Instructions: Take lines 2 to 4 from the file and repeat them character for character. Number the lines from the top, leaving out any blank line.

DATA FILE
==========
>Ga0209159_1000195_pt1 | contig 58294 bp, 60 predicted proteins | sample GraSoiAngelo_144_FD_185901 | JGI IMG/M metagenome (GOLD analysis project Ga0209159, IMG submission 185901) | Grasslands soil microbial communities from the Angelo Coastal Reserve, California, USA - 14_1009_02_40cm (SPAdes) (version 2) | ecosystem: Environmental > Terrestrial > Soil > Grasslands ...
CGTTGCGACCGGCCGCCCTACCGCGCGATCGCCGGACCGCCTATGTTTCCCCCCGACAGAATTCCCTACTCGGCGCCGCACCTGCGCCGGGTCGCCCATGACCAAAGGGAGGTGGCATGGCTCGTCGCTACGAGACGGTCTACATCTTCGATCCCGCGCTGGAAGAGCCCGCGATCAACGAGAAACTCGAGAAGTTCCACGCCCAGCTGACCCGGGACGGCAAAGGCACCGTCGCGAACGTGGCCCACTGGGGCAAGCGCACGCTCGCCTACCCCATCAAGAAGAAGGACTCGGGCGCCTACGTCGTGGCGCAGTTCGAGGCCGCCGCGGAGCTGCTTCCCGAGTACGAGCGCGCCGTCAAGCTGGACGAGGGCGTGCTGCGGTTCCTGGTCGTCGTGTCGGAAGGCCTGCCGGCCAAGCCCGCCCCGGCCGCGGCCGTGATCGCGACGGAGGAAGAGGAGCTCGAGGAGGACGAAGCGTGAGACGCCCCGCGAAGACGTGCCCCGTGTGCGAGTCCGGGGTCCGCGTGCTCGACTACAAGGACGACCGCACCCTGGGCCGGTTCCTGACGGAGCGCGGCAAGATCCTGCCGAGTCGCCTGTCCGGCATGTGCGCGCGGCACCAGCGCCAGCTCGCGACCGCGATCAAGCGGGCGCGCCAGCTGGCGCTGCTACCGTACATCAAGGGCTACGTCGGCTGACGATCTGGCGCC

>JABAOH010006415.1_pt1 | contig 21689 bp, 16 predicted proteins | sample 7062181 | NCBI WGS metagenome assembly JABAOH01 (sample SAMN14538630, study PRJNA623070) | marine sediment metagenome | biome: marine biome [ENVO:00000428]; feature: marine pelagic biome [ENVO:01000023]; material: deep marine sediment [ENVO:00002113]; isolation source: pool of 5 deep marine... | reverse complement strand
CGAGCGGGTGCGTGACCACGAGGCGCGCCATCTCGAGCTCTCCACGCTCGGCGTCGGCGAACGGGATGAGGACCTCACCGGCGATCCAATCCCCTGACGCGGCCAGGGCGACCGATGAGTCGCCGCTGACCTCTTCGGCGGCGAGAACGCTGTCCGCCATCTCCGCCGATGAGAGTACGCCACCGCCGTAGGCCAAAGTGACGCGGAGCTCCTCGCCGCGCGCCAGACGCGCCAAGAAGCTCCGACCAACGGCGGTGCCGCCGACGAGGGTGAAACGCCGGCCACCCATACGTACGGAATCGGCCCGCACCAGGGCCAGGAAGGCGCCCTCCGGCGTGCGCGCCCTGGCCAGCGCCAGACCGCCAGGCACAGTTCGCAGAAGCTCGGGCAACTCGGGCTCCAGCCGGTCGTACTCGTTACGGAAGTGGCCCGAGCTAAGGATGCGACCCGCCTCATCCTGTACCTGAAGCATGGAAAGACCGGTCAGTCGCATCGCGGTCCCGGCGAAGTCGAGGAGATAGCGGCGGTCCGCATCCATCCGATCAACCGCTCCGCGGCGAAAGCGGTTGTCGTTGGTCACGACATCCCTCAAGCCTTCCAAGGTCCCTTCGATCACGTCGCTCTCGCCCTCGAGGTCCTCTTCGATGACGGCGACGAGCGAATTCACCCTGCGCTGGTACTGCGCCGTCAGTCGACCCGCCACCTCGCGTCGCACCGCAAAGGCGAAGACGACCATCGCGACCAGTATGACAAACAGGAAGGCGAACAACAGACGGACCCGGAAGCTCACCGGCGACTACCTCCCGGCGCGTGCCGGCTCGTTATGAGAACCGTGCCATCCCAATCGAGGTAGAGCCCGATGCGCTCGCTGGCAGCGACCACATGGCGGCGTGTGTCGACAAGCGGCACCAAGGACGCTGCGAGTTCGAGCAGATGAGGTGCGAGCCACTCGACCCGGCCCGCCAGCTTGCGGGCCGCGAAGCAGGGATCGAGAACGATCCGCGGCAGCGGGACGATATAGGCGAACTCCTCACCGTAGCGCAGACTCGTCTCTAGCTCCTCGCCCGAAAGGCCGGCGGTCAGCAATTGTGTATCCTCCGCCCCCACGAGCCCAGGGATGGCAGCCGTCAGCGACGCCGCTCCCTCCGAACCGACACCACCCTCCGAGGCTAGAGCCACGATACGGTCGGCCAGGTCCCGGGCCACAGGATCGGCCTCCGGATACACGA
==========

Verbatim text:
CGTTGCGACCGGCCGCCCTACCGCGCGATCGCCGGACCGCCTATGTTTCCCCCCGACAGAATTCCCTACTCGGCGCCGCACCTGCGCCGGGTCGCCCATGACCAAAGGGAGGTGGCATGGCTCGTCGCTACGAGACGGTCTACATCTTCGATCCCGCGCTGGAAGAGCCCGCGATCAACGAGAAACTCGAGAAGTTCCACGCCCAGCTGACCCGGGACGGCAAAGGCACCGTCGCGAACGTGGCCCACTGGGGCAAGCGCACGCTCGCCTACCCCATCAAGAAGAAGGACTCGGGCGCCTACGTCGTGGCGCAGTTCGAGGCCGCCGCGGAGCTGCTTCCCGAGTACGAGCGCGCCGTCAAGCTGGACGAGGGCGTGCTGCGGTTCCTGGTCGTCGTGTCGGAAGGCCTGCCGGCCAAGCCCGCCCCGGCCGCGGCCGTGATCGCGACGGAGGAAGAGGAGCTCGAGGAGGACGAAGCGTGAGACGCCCCGCGAAGACGTGCCCCGTGTGCGAGTCCGGGGTCCGCGTGCTCGACTACAAGGACGACCGCACCCTGGGCCGGTTCCTGACGGAGCGCGGCAAGATCCTGCCGAGTCGCCTGTCCGGCATGTGCGCGCGGCACCAGCGCCAGCTCGCGACCGCGATCAAGCGGGCGCGCCAGCTGGCGCTGCTACCGTACATCAAGGGCTACGTCGGCTGACGATCTGGCGCC

>JABAOH010006415.1_pt1 | contig 21689 bp, 16 predicted proteins | sample 7062181 | NCBI WGS metagenome assembly JABAOH01 (sample SAMN14538630, study PRJNA623070) | marine sediment metagenome | biome: marine biome [ENVO:00000428]; feature: marine pelagic biome [ENVO:01000023]; material: deep marine sediment [ENVO:00002113]; isolation source: pool of 5 deep marine... | reverse complement strand
CGAGCGGGTGCGTGACCACGAGGCGCGCCATCTCGAGCTCTCCACGCTCGGCGTCGGCGAACGGGATGAGGACCTCACCGGCGATCCAATCCCCTGACGCGGCCAGGGCGACCGATGAGTCGCCGCTGACCTCTTCGGCGGCGAGAACGCTGTCCGCCATCTCCGCCGATGAGAGTACGCCACCGCCGTAGGCCAAAGTGACGCGGAGCTCCTCGCCGCGCGCCAGACGCGCCAAGAAGCTCCGACCAACGGCGGTGCCGCCGACGAGGGTGAAACGCCGGCCACCCATACGTACGGAATCGGCCCGCACCAGGGCCAGGAAGGCGCCCTCCGGCGTGCGCGCCCTGGCCAGCGCCAGACCGCCAGGCACAGTTCGCAGAAGCTCGGGCAACTCGGGCTCCAGCCGGTCGTACTCGTTACGGAAGTGGCCCGAGCTAAGGATGCGACCCGCCTCATCCTGTACCTGAAGCATGGAAAGACCGGTCAGTCGCATCGCGGTCCCGGCGAAGTCGAGGAGATAGCGGCGGTCCGCATCCATCCGATCAACCGCTCCGCGGCGAAAGCGGTTGTCGTTGGTCACGACATCCCTCAAGCCTTCCAAGGTCCCTTCGATCACGTCGCTCTCGCCCTCGAGGTCCTCTTCGATGACGGCGACGAGCGAATTCACCCTGCGCTGGTACTGCGCCGTCAGTCGACCCGCCACCTCGCGTCGCACCGCAAAGGCGAAGACGACCATCGCGACCAGTATGACAAACAGGAAGGCGAACAACAGACGGACCCGGAAGCTCACCGGCGACTACCTCCCGGCGCGTGCCGGCTCGTTATGAGAACCGTGCCATCCCAATCGAGGTAGAGCCCGATGCGCTCGCTGGCAGCGACCACATGGCGGCGTGTGTCGACAAGCGGCACCAAGGACGCTGCGAGTTCGAGCAGATGAGGTGCGAGCCACTCGACCCGGCCCGCCAGCTTGCGGGCCGCGAAGCAGGGATCGAGAACGATCCGCGGCAGCGGGACGATATAGGCGAACTCCTCACCGTAGCGCAGACTCGTCTCTAGCTCCTCGCCCGAAAGGCCGGCGGTCAGCAATTGTGTATCCTCCGCCCCCACGAGCCCAGGGATGGCAGCCGTCAGCGACGCCGCTCCCTCCGAACCGACACCACCCTCCGAGGCTAGAGCCACGATACGGTCGGCCAGGTCCCGGGCCACAGGATCGGCCTCCGGATACACGA